And the Flames need to figure that out. This is probably the worst stretch of hockey we’ve seen from Rittich, which is silly considering it’s two bad games. But just as the team doesn’t seem to have an answer for a good goalie, they also don’t seem to have one when their own perform below expectations. I think it’s a safe bet to think that the real Rittich re-emerges sometime soon. But do the Flames have a plan in case he doesn’t?

I don’t really care about the shootout, but James Neal? Really?

Numbers of note

59.34% – The Flames’ final 5v5 corsi. That includes a weak 41.18% in the first period, followed by a dominant 76.47% second period and a tamer 60.87% in the third.

74.29% – TJ Brodie’s 5v5 CF%. He was a low-key monster in the 26:22 he logged on the ice.

0.880 – Rittich’s save percentage. It’s his sixth worst start of the season.

5 – Shots by Mangiapane, good for third on the team (Johnny Gaudreau had seven, Sam Bennett six, and Matthew Tkachuk also had five), but he managed to accomplish that with only 7:45 in ice time, the least on the team. I can understand why Bill Peters doesn’t ice his fourth line in close games, and also why he may not bump up a rookie playing his 27th total NHL game, but he was feeling it and probably should’ve seen the ice a bit more. He’s been all about the offence dating back to his junior hockey days. Maybe it’s time to unleash it.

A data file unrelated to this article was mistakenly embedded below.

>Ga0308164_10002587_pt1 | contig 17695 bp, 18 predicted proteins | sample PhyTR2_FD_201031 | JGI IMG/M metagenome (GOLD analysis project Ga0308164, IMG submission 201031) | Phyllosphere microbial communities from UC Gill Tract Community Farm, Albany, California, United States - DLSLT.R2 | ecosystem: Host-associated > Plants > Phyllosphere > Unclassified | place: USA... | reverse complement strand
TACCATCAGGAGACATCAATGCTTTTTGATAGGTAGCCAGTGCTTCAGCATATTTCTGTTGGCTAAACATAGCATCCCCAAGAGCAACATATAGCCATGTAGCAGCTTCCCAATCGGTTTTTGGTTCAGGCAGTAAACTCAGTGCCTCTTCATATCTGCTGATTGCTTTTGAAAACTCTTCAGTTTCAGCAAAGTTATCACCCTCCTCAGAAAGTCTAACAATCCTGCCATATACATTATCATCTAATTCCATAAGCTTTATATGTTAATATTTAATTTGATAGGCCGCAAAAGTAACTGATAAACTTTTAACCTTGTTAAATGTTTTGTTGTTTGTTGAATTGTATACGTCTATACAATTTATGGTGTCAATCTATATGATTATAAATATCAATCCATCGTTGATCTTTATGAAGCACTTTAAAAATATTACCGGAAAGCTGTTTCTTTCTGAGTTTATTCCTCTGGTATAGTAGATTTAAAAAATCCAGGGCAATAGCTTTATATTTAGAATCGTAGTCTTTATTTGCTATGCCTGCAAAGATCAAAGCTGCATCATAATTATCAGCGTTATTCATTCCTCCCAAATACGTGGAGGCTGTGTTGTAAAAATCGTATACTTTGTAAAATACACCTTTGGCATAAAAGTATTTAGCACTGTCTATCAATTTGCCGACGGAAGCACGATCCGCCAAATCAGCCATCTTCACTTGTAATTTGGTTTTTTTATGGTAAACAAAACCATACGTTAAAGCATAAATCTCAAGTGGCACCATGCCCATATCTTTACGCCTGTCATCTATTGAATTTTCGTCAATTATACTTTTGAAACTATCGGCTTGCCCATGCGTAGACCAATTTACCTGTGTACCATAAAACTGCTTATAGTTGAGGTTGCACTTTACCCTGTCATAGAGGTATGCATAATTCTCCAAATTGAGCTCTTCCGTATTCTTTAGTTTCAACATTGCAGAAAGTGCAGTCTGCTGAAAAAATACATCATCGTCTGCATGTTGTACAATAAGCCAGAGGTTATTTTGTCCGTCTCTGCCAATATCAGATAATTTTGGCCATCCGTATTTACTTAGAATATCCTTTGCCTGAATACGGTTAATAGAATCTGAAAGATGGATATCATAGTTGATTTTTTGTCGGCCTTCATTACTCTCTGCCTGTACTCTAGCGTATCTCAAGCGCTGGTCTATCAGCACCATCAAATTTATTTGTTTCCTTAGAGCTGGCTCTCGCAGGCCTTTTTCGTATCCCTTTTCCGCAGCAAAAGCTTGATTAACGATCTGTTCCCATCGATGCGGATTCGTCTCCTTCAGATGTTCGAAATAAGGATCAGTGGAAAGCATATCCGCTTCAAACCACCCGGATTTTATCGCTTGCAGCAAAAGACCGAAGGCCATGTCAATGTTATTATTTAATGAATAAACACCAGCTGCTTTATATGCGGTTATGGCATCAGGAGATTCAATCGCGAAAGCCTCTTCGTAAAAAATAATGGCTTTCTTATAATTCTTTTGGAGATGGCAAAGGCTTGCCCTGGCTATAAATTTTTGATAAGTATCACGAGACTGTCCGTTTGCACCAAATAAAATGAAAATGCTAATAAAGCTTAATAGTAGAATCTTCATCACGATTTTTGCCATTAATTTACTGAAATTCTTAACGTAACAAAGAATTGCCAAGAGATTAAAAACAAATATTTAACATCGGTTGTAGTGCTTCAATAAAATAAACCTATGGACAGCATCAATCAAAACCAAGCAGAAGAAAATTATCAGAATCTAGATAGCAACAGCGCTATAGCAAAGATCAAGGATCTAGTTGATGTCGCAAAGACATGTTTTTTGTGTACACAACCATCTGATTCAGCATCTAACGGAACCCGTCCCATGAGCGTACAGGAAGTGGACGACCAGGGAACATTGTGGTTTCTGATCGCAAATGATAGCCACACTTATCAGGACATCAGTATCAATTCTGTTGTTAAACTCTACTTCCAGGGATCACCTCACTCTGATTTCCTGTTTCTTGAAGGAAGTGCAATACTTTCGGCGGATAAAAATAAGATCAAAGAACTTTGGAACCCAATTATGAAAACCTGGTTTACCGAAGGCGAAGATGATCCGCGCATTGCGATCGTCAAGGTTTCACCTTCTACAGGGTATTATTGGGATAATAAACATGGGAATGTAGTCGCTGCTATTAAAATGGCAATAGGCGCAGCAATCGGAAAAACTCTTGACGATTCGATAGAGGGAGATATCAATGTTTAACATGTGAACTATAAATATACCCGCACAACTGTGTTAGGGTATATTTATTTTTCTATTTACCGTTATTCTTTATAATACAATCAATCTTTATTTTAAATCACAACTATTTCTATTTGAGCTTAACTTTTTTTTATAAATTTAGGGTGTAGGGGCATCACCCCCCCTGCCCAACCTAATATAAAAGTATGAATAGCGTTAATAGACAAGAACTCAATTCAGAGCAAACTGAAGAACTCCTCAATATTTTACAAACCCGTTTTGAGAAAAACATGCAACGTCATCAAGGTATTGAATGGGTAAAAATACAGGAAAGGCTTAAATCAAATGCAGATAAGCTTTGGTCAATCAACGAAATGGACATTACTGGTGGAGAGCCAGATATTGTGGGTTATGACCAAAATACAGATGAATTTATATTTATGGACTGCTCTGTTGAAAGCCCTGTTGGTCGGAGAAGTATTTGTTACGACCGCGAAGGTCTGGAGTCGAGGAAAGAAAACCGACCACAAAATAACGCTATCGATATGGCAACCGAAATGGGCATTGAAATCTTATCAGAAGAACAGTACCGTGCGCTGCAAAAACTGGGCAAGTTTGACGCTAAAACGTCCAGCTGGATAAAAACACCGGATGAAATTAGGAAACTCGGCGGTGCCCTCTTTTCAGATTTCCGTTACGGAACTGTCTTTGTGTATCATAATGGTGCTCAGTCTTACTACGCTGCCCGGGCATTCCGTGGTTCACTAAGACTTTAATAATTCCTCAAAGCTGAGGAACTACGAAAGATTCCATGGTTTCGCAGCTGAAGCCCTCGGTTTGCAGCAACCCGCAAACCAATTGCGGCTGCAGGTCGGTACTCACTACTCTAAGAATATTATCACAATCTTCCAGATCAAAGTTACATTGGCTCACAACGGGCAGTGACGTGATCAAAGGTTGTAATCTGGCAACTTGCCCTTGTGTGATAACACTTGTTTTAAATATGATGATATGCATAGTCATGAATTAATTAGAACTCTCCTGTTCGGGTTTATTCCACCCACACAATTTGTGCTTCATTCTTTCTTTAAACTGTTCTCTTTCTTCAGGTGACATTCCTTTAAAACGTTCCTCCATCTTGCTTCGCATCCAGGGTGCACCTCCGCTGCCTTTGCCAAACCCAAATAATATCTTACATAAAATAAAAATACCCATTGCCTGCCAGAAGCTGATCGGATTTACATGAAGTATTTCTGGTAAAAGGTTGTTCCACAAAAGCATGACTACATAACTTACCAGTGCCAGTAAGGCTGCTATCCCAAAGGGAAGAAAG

– Shots by the Canucks’ Boeser. The next closest on the Canucks was five players with two shots each. The Flames had five players with three shots apiece. It’s amazing how one sided this game was.

4 – Number of teeth lost by James Neal.

Final thoughts

The Flames have finally lost two games in a row, their first time since December (though they still haven’t lost two games in a row in regulation since November). They’re only up one point on the Sharks now, a team that has really started rolling as of late.

Albeit the Flames have a game in hand on their Californian rival, but they have to make good use of it. It’s certainly not getting easier, as next up is the only team better than the Flames, the Tampa Bay Lightning. The room for error is shrinking. Whatever the Flames have been since the All-Star/CBA mandated break is certainly not reflective of the team they’ve been all season. They need to snap out of it soon.

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Author: christian tiberi